Tuesday night is shaping up to be a good night for Rick Santorum.
While polling has been limited in the three states holding contests Tuesday (Colorado, Minnesota, and Missouri), and an unusually high number of voters are uncommitted, pollsters are predicting that Mr. Santorum will win two out of the three and should place a close second to Mitt Romney in Colorado.
The question is: Will that be enough to revive Santorum's candidacy or even put him on a path to nomination?
Despite winning (barely) Iowa's caucuses a month ago, Santorum has been largely an also-ran in the early contests, barely getting mentioned by headlines more interested in Romney, Newt Gingrich, and Ron Paul.
So why is the former Pennsylvania senator surging now?
Likeability might be one factor. According to a recent Public Policy Polling report, responsible for the most up-to-date polls in the three states voting today, Santorum has a favorability rating over 70 percent in all three states. That's in marked contrast to Romney (with favorability ranging from 47 to 60 percent) and Mr. Gingrich (47 to 48 percent).
Santorum's biggest appeal, according to PPP, is with tea partyers, Evangelicals, and voters who describe themselves as "very conservative" – all groups who had been leaning toward Gingrich, but now seem to be abandoning him for Santorum.
There are positive signs in other polls as well. While Santorum still trails both Romney and Gingrich in national polls, Gallup's daily tracking poll now has him only six points behind Gingrich, who is falling. And a new Rasmussen poll that tracks how all four candidates do in potential matchups against President Obama has Santorum as the only candidate who comes out ahead, 45 percent to 44 percent (a finding Santorum's campaign has highlighted as much as they can).
Another reason for Santorum's resurgence may be Gingrich's descent. More conservative voters seem to be getting over their Gingrich crush and, still unhappy with Romney as a nominee, are moving to Santorum. Gingrich's decision not to make any campaign appearances in Minnesota this past week – one of the few states where he might have had a chance – only helps Santorum.
(In Missouri, whose nonbinding primary Tuesday has been likened to a "beauty contest" before the actual delegate-choosing caucuses in a month, Gingrich isn't even on the ballot – another point in Santorum's favor.)
But before anyone starts speculating about the possibility of a real battle between Santorum and Romney, there are some big caveats.
For one thing, the contests Tuesday are relatively small ones – only getting attention in the February desert of the GOP primary season – and don't even mean much for delegate counts. Colorado and Minnesota's caucuses are nonbinding, with delegates actually selected when the state party holds conventions later in March or April.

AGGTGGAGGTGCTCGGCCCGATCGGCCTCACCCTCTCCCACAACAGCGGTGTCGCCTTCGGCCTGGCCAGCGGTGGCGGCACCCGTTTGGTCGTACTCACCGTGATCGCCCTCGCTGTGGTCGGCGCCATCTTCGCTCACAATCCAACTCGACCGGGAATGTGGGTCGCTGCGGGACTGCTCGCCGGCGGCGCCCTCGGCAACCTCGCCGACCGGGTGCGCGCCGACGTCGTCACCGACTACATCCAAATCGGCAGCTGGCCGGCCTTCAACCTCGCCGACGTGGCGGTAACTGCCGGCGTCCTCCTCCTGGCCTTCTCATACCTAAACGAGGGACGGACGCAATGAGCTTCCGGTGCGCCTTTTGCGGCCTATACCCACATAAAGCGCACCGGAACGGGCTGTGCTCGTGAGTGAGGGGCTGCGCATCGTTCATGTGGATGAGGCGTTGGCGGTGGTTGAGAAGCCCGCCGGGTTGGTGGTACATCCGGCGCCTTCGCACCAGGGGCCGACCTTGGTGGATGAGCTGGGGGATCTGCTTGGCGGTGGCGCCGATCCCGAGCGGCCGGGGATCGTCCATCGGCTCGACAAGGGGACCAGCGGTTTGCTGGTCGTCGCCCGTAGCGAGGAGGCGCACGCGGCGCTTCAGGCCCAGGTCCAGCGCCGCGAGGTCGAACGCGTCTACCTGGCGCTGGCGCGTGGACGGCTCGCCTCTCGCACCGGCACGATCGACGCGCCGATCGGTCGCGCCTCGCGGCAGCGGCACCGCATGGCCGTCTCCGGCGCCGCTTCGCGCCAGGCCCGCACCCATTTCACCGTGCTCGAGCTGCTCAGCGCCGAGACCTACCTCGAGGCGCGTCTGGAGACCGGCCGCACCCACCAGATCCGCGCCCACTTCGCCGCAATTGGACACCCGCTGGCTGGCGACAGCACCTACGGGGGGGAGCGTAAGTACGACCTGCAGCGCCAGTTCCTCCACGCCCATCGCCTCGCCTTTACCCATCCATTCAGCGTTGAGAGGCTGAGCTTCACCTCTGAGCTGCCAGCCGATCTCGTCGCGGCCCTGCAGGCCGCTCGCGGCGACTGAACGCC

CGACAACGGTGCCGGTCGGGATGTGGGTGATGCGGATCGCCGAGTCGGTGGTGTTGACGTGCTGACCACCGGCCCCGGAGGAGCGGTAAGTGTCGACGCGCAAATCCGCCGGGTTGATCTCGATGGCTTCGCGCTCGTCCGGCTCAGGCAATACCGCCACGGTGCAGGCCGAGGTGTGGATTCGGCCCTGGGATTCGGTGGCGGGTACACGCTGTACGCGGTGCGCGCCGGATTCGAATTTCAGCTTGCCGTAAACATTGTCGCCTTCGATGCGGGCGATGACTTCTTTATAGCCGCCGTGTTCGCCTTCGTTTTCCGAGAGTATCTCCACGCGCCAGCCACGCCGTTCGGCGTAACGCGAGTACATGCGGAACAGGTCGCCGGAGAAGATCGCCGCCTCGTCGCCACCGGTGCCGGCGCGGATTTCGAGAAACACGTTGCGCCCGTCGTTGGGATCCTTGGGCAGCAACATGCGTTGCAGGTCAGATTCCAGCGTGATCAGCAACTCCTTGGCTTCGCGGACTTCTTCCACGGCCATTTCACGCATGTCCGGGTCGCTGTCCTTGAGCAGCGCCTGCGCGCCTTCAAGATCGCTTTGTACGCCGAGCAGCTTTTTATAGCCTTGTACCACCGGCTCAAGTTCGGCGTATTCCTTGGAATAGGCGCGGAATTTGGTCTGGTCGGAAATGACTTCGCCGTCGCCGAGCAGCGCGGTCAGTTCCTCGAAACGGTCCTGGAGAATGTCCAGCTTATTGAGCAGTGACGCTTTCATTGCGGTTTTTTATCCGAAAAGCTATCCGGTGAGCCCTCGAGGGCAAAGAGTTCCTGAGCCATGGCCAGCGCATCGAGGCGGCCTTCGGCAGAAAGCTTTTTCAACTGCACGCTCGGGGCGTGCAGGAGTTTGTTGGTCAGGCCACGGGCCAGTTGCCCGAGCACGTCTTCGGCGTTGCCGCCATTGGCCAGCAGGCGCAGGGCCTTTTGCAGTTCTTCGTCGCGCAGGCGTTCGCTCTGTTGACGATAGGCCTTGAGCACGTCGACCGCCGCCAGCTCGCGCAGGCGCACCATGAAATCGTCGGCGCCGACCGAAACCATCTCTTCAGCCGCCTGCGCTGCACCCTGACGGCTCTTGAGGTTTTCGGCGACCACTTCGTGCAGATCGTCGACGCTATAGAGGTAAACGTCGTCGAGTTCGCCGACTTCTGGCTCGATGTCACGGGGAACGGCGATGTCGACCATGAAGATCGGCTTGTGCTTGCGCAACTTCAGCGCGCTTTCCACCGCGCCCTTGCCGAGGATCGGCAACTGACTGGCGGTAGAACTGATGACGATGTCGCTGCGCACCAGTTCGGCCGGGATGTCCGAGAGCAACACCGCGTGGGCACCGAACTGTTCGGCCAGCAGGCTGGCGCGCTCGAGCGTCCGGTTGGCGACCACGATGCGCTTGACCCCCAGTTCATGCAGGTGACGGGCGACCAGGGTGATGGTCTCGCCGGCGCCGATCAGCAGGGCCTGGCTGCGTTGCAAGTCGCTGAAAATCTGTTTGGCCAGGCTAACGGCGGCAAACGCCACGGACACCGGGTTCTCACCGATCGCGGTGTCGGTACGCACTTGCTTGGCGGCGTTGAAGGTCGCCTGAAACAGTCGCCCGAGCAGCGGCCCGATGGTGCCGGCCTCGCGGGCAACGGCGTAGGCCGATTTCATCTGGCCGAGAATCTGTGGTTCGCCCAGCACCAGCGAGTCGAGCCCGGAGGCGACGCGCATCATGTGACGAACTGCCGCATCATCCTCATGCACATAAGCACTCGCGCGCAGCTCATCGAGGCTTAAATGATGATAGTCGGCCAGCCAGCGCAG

Santorum faces massive hurdles ahead when it comes to fundraising and organization against the better prepared Romney team. He also needs to convince voters that he can talk about the economy as well as he can talk about conservative social issues, and that he actually has a possibility of becoming the nominee. And he has to hit hard against Romney's weaknesses without going so negative that he loses that likeability edge – a tall order.
Santorum has already stepped up those attacks, hammering away at Romney for his Massachusetts healthcare program, in particular. In Minnesota this week he argued that "RomneyCare" makes Romney "uniquely unqualified" from being the nominee.
But Romney is stepping up his attacks too, and now has Santorum in his sights, largely ignoring Gingrich and Paul. He even had Minnesota Gov. Tim Pawlenty hold a conference call with reporters Monday just to bash Santorum, calling him a "champion of earmarks."
It's becoming harder and harder to envision a GOP nominee other than Romney – even if Santorum slows his momentum Tuesday night and keeps the uncertainty going. But Santorum does have a few influential conservatives pulling for him.
A strong showing by Santorum Tuesday, argues William Kristol in the Weekly Standard, would do the most to slow the "Romney juggernaut." "It would also of course help Santorum's chances to replace Gingrich down the road as the alternative to Romney – an outcome that, I suspect, might well result in a better race for the nomination and a healthier situation for the ultimate Republican nominee," he writes.
"The right made a critical error in not recognizing Santorum’s strengths earlier in the race. But time is not his greatest enemy, and it’s not useful for him to dwell on why conservative pundits went chasing after defective contenders. What he now has to do is grow in stature, project himself as Romney’s equal and convince conservatives that they can not only improve their chances of winning back the White House but also get a more consistent conservative if they jump from the Romney ship... But if anyone in the GOP field (past or present) can do it, Santorum’s the guy."